Every year, the Community Foundation for Southern Arizona (CFSA) presents four awards, recognizing recipients for their talent, contribution, and impact in our community. We love our work, but there is something particularly special about recognizing folks for their dedication to enriching our community.
The Igor Gorin Memorial Award was established in 1987 by Mary Gorin as a fitting way to honor the memory of her husband, Igor Gorin, a world-renowned opera singer. This unrestricted award is given out each year to help a gifted vocalist poised to begin a successful career in opera with expenses associated with hiring accompanists and coaches, and auditioning as they transition from school into professional careers. The prize for 2020 was $10,000.
Held at the Community Foundation for Southern Arizona, this Fund has awarded more than $306,000 to 44 individual young artists since 1993. Today, the Igor Gorin Memorial Award is one of the most prestigious and the largest of its kind in the country.
We are happy to announce the 2020 Igor Gorin Memorial Award Recipient is tenor and second-year Adler Fellow, Christopher Oglesby.
Christopher made his San Francisco Opera house debut as Dancaïre in Carmen and this year, he will make his role and company debut as Boris in Kát’a Kabanová with West Edge Opera. An active soloist and recitalist, Oglesby has performed with the Utah Symphony, Dallas Puccini Society, and in the Schwabacher Recital Series at San Francisco Opera. He holds Bachelor of Music degrees in Vocal Performance, Choral Education and Band Education from Lee University and a Master of Music degree in Vocal Performance from the University of North Texas and is a recipient of the Richard F. Gold Career Grant
The award was established in memory of Diane Lynn Anderson to recognize those who exemplify the same qualities she possessed: active acceptance, respect, compassion, devotion, and caring for people with disabilities. Nominees may also include volunteers, organizations or programs that have established advocacy services and/or increased community resources for people with disabilities. The 2020 Diane Lynn Anderson Memorial Award recipients are Dr. Fabi Hirsch Kruse and Dr. Stephanie Z.C. MacFarland.
Dr. Fabiane (Fabi) Hirsch Kruse, PhD, CCC-SLP, is a Speech-Language Pathologist who has worked for over 25 years helping people recover their speech, language, and communication skills after strokes and other injuries to the brain. Dr. Hirsch Kruse received her clinical master’s degree from the University of British Columbia and her doctorate from the University of Arizona. She co-founded Friends of Aphasia, a Tucson-based nonprofit organization aimed at improving both the quality of communication and quality of life for individuals living with aphasia, a communication disorder that robs people of their ability to speak, understand, read and/or write.
Dr. Stephanie MacFarland is the Assistant Professor of Practice in the Department of Disability and Psychoeducational Studies, College of Education, The University of Arizona. She has taught in the field of moderate, severe and multiple disabilities, including deaf-blindness and autism spectrum disorders while advocating for systems change and inclusive educational best practices for over 35 years. She is the Director of the Teacher Preparation Program in Severe and Multiple Disabilities, and Director of Project FOCUS, an inclusive college program designed to support accessibility for students with intellectual disabilities to academic courses, internships, and campus life in order to increase each student’s self-determination and employability.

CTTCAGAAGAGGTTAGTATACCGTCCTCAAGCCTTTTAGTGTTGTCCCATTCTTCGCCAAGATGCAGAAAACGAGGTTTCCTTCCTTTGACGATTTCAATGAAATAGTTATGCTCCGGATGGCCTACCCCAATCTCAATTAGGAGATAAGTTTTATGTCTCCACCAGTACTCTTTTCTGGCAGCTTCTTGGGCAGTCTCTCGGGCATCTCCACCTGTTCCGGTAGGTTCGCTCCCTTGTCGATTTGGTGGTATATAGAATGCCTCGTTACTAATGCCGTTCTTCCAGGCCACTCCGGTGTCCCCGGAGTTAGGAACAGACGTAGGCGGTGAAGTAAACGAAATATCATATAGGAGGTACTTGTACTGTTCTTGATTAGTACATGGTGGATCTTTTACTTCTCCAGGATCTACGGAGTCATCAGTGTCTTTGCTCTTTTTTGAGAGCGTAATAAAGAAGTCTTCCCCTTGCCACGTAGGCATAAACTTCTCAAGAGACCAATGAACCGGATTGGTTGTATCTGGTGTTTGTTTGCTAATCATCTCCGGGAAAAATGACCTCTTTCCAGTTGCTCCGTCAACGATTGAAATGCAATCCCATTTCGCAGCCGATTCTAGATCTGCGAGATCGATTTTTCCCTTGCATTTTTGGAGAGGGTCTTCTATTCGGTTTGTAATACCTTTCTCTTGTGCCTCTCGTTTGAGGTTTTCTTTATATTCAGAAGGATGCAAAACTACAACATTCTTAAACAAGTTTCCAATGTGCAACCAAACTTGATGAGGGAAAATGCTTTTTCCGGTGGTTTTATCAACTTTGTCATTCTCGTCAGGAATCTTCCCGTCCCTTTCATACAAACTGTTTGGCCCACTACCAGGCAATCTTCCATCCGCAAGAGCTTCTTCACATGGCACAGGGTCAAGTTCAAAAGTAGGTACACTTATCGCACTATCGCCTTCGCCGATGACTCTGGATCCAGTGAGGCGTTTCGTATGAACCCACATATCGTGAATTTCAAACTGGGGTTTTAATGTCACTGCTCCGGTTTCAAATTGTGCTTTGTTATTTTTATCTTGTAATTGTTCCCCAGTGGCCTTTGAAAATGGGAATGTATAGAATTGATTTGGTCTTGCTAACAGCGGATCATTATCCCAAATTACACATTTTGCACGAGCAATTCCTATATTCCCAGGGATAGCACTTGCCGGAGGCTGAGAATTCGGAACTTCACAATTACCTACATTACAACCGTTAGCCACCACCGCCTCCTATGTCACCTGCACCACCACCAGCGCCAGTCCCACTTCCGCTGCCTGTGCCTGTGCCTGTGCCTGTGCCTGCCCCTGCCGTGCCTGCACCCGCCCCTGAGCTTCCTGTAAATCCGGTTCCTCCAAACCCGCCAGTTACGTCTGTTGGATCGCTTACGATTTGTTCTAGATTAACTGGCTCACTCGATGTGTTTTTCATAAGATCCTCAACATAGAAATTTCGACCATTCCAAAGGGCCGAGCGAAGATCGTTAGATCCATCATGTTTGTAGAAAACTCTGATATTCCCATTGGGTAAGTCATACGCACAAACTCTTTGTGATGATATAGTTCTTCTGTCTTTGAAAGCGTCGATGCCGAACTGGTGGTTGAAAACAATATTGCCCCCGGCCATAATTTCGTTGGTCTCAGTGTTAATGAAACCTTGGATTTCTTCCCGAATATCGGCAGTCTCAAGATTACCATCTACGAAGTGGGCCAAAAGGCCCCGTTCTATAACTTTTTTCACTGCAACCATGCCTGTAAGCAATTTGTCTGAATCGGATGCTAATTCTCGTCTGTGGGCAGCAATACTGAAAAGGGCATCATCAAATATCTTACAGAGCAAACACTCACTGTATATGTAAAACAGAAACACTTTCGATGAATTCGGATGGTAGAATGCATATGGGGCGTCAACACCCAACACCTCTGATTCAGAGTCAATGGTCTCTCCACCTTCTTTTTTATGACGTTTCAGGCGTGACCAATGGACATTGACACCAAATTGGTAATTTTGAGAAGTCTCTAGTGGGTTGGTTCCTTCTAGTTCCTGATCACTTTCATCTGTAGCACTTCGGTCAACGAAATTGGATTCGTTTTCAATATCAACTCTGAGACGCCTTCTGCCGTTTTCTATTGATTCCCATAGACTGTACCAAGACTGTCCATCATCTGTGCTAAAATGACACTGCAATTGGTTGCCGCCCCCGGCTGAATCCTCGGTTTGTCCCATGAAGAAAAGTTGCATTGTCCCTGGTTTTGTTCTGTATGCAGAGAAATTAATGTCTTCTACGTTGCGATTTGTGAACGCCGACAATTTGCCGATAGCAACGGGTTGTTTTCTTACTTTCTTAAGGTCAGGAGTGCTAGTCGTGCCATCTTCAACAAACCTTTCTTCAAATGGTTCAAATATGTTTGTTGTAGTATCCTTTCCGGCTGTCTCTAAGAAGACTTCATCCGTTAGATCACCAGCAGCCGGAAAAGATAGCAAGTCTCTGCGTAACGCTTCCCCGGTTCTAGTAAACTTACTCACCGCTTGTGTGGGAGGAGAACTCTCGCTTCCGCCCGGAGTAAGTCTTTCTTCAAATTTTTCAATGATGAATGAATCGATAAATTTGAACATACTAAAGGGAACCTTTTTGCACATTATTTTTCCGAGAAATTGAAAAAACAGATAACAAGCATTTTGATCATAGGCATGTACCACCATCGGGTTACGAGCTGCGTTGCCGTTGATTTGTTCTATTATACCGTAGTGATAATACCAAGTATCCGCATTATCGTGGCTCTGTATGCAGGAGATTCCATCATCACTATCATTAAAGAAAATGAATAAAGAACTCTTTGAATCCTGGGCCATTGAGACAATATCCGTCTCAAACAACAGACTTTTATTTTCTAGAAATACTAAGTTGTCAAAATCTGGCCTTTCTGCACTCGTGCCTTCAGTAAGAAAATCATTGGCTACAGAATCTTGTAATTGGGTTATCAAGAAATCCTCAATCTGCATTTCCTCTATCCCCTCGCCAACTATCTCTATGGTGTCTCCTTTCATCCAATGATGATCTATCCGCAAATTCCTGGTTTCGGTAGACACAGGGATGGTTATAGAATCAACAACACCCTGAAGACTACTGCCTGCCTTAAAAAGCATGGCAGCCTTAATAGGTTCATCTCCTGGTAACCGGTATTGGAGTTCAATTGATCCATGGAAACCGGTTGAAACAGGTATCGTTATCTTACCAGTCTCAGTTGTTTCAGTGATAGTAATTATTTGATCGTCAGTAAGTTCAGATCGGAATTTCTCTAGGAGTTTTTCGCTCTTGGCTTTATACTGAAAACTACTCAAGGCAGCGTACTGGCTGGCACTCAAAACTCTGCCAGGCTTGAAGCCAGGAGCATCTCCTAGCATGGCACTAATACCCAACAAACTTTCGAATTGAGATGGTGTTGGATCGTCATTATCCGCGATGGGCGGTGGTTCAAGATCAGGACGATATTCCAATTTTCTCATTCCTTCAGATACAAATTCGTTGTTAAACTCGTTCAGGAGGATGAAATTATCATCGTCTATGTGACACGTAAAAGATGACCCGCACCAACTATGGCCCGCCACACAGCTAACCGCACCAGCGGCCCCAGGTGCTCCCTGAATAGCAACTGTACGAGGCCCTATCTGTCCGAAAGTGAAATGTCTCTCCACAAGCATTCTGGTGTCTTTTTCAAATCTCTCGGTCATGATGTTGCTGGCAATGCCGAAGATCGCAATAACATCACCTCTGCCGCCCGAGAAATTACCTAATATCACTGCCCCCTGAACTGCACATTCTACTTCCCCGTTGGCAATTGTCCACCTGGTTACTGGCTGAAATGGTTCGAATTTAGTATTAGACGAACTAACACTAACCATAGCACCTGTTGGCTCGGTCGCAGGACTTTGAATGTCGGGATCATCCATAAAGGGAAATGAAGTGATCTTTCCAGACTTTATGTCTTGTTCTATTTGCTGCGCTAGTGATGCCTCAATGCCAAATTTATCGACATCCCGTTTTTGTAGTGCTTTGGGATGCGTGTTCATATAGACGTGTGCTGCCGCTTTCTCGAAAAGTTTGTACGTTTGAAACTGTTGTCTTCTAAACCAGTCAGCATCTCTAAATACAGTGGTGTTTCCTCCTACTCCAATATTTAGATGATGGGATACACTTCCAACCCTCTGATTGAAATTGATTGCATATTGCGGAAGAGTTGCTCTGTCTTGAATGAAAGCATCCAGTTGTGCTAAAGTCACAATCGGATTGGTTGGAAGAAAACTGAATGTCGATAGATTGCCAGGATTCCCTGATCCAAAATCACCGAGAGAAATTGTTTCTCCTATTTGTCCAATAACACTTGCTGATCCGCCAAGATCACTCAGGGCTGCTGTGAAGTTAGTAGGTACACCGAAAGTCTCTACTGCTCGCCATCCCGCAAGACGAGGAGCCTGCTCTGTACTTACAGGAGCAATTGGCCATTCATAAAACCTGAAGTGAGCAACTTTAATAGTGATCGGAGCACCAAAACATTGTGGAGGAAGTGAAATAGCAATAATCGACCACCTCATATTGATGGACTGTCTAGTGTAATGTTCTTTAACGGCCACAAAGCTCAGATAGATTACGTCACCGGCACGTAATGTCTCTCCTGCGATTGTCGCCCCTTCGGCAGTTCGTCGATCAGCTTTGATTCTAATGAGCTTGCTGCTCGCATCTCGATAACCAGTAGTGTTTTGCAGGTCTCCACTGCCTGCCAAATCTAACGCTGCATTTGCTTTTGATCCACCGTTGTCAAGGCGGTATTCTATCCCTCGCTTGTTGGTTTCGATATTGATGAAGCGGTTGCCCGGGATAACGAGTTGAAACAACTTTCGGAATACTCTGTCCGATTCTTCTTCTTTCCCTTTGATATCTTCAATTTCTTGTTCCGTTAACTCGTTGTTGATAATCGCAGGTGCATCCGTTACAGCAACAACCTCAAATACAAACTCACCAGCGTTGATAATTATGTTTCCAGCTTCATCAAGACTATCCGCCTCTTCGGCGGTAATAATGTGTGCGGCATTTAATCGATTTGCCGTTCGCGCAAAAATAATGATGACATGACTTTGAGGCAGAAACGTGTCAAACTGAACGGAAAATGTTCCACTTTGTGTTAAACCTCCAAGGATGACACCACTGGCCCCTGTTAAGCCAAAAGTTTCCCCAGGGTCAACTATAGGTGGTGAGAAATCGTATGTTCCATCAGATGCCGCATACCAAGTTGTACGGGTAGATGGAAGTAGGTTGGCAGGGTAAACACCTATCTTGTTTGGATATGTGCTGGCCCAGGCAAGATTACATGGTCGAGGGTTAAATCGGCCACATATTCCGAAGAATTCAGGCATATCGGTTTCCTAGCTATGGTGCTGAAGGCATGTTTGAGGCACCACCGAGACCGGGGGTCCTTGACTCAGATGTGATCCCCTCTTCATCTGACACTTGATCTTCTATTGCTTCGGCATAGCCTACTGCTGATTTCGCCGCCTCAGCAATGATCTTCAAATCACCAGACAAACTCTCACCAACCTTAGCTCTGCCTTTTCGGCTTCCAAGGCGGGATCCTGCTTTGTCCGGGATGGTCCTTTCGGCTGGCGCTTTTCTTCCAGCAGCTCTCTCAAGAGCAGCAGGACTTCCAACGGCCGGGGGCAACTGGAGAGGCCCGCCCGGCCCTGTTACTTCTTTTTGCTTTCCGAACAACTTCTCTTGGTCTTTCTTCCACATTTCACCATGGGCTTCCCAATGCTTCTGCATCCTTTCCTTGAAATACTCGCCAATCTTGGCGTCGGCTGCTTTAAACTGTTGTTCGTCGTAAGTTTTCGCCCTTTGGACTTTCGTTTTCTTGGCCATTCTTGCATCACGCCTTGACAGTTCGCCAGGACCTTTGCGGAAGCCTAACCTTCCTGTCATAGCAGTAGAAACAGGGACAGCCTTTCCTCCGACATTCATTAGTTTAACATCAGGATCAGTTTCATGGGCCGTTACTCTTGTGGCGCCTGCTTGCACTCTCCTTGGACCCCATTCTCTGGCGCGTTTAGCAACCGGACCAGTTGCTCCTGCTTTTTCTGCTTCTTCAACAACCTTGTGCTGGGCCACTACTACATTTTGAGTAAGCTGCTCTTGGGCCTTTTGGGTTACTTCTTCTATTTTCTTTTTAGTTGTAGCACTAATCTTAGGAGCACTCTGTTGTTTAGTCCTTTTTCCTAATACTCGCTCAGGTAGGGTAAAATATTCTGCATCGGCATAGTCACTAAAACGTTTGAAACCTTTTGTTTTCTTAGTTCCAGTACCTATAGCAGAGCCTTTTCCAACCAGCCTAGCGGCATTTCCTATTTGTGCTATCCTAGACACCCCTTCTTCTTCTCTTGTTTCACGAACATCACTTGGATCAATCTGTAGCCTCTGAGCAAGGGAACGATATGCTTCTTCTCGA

Since 2016, the Civic Leadership Award has honored individuals who have helped others by giving of themselves to make Southern Arizona a more inclusive and welcoming place to live.
Congratulations to this year’s Civic Leadership Award Recipient, Shay Beider! Shay has been recognized as a pioneer in the field of
Integrative Medicine for the last 20 years. She is the founder and Executive Director of Integrative Touch for Kids (ITK), a non-profit organization that enhances well-being, minimizes suffering and facilitates healing for children with special medical needs and their families.
ITK is renowned for spearheading a new wellness model called “Health-caring,” which focuses on the Whole Child—healing the mind, body and spirit, the Whole Family—parents, siblings and children with special health needs are included in the treatment model, and the Whole Community—networks of support and integrated communities are provided. The program has been shown to significantly improve pain management and psycho-social outcomes of critically ill children.
The Buddy Amos Founders Award is presented annually to the founder of a nonprofit organization who demonstrates inspirational leadership in the areas of community service, philanthropy, mentoring, collaboration, or systems change that reaches beyond the organization.
We are so excited to celebrate the 2020 Buddy Amos Founders Award recipient, Leza Carter. Leza is the founder of Tucson Village Farm, a working urban farm built by and for the youth of our community. Leza’s background in school gardens inspired the innovative farm-to-table program designed to reconnect young people to a healthy food system, teach them how to grow and prepare fresh food, and empower them to make healthy life choices. Tucson Village Farm stands today as a testament to Leza’s vision to create an easily accessible urban space where youth can get out on the earth and be active in their bodies through participation in food production, preparation, and consumption. Each year, the Farm delivers 55,000 hours of hands-on healthy living and agriculture education to over 14,000 youth.